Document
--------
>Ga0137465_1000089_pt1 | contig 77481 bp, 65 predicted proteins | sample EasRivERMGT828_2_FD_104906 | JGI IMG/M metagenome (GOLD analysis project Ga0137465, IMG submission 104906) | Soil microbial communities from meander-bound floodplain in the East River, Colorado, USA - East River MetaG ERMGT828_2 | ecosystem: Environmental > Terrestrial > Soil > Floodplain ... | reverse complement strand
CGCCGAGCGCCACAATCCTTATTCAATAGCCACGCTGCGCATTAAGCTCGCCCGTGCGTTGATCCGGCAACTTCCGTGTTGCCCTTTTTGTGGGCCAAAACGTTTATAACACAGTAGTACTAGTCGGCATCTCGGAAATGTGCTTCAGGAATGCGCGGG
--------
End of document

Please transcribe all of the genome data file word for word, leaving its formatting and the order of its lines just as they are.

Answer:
>Ga0137465_1000089_pt1 | contig 77481 bp, 65 predicted proteins | sample EasRivERMGT828_2_FD_104906 | JGI IMG/M metagenome (GOLD analysis project Ga0137465, IMG submission 104906) | Soil microbial communities from meander-bound floodplain in the East River, Colorado, USA - East River MetaG ERMGT828_2 | ecosystem: Environmental > Terrestrial > Soil > Floodplain ... | reverse complement strand
CGCCGAGCGCCACAATCCTTATTCAATAGCCACGCTGCGCATTAAGCTCGCCCGTGCGTTGATCCGGCAACTTCCGTGTTGCCCTTTTTGTGGGCCAAAACGTTTATAACACAGTAGTACTAGTCGGCATCTCGGAAATGTGCTTCAGGAATGCGCGGG